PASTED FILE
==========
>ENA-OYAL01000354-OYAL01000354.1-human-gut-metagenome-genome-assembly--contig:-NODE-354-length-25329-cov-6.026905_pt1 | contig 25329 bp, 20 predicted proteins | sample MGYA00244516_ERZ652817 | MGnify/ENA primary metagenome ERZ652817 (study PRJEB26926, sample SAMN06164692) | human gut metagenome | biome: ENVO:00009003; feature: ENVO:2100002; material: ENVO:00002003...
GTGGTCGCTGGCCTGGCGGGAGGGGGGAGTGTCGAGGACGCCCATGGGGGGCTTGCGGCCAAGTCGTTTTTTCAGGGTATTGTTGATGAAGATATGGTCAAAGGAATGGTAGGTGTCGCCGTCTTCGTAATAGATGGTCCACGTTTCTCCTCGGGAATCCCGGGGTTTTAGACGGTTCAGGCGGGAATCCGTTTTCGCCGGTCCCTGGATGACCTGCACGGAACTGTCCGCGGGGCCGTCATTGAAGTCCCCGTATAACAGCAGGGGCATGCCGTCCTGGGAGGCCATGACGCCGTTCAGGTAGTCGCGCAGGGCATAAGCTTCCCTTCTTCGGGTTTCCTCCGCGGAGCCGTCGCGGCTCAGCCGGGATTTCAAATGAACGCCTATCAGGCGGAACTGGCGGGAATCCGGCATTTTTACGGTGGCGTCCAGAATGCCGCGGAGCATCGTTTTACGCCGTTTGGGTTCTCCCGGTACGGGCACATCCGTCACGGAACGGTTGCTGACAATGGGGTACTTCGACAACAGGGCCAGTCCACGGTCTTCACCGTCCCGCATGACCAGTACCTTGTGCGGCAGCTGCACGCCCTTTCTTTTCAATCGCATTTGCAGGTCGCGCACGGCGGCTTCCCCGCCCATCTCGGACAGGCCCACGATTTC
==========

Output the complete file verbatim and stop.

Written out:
>ENA-OYAL01000354-OYAL01000354.1-human-gut-metagenome-genome-assembly--contig:-NODE-354-length-25329-cov-6.026905_pt1 | contig 25329 bp, 20 predicted proteins | sample MGYA00244516_ERZ652817 | MGnify/ENA primary metagenome ERZ652817 (study PRJEB26926, sample SAMN06164692) | human gut metagenome | biome: ENVO:00009003; feature: ENVO:2100002; material: ENVO:00002003...
GTGGTCGCTGGCCTGGCGGGAGGGGGGAGTGTCGAGGACGCCCATGGGGGGCTTGCGGCCAAGTCGTTTTTTCAGGGTATTGTTGATGAAGATATGGTCAAAGGAATGGTAGGTGTCGCCGTCTTCGTAATAGATGGTCCACGTTTCTCCTCGGGAATCCCGGGGTTTTAGACGGTTCAGGCGGGAATCCGTTTTCGCCGGTCCCTGGATGACCTGCACGGAACTGTCCGCGGGGCCGTCATTGAAGTCCCCGTATAACAGCAGGGGCATGCCGTCCTGGGAGGCCATGACGCCGTTCAGGTAGTCGCGCAGGGCATAAGCTTCCCTTCTTCGGGTTTCCTCCGCGGAGCCGTCGCGGCTCAGCCGGGATTTCAAATGAACGCCTATCAGGCGGAACTGGCGGGAATCCGGCATTTTTACGGTGGCGTCCAGAATGCCGCGGAGCATCGTTTTACGCCGTTTGGGTTCTCCCGGTACGGGCACATCCGTCACGGAACGGTTGCTGACAATGGGGTACTTCGACAACAGGGCCAGTCCACGGTCTTCACCGTCCCGCATGACCAGTACCTTGTGCGGCAGCTGCACGCCCTTTCTTTTCAATCGCATTTGCAGGTCGCGCACGGCGGCTTCCCCGCCCATCTCGGACAGGCCCACGATTTC